Kidney Disease Often Undiagnosed by Primary-Care Doctors
A study published in the current issue of the American Journal of Kidney Diseases has found that primary-care physicians often fail to diagnose patients with chronic kidney disease (CKD).
Researchers at Johns Hopkins University School of Medicine asked 304 doctors across the country to diagnose patients exhibiting “mock” symptoms of CKD. Among the participating doctors were kidney specialists, family doctors, and general internists.
According to the study, only 59 percent of family doctors and 78 percent of general internists properly diagnosed CKD compared with 97 percent of kidney specialists.
The rate of referrals to nephrologists, or kidney specialists, was similar – 76 and 81 percent for family doctors and general internists respectively compared with 99 percent of specialists.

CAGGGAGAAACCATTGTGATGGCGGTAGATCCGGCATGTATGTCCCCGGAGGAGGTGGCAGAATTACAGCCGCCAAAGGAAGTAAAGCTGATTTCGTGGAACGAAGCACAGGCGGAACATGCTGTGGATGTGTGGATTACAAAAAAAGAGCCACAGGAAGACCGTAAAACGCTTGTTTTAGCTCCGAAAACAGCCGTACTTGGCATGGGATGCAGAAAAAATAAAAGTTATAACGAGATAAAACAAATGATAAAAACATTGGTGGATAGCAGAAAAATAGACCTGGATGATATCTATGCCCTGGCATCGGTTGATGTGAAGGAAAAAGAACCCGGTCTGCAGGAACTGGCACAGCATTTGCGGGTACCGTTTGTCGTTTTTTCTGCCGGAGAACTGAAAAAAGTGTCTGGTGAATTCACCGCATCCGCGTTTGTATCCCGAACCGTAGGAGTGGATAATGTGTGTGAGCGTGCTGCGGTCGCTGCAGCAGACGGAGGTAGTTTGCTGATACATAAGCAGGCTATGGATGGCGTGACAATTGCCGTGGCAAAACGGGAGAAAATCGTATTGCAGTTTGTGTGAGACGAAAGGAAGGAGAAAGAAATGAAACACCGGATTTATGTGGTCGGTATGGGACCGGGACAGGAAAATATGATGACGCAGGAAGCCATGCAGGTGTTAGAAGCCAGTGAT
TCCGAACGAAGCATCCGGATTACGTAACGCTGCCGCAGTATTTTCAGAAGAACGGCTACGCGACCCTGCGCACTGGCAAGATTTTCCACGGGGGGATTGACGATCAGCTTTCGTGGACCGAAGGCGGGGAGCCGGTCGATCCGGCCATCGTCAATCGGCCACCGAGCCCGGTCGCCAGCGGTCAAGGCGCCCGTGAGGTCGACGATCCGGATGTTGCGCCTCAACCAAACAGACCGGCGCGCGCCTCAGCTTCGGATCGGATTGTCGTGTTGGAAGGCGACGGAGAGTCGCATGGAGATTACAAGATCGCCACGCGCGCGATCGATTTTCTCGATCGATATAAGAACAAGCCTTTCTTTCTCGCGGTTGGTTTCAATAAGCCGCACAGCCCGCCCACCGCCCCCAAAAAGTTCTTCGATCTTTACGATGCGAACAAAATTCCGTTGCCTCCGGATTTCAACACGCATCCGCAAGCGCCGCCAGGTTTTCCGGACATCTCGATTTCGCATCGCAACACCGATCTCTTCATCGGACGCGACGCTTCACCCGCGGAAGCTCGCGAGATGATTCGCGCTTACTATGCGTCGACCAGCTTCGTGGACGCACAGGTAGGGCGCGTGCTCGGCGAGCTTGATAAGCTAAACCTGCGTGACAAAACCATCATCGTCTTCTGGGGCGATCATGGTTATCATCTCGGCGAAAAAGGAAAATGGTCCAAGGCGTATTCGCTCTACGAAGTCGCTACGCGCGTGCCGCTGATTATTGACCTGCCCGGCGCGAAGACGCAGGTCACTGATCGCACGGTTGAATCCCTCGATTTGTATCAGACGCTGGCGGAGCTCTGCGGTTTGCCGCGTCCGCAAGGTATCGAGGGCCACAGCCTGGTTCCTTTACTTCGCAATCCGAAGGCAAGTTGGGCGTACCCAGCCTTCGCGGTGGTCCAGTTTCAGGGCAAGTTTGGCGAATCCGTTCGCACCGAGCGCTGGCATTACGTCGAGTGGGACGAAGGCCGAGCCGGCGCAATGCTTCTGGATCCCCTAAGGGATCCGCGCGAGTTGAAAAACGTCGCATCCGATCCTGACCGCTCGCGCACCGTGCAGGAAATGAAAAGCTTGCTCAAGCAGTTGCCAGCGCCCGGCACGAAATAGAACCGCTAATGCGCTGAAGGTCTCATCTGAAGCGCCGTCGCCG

“We, as physicians, can certainly do better,” said Dr. L. Ebony Boulware, lead author of the study.
He added, “Millions of people have kidney disease, but a substantial number may not have their disease recognized. Simply put, our study shows that primary care physicians are not recognizing kidney disease in high-risk patients as often as they should.”
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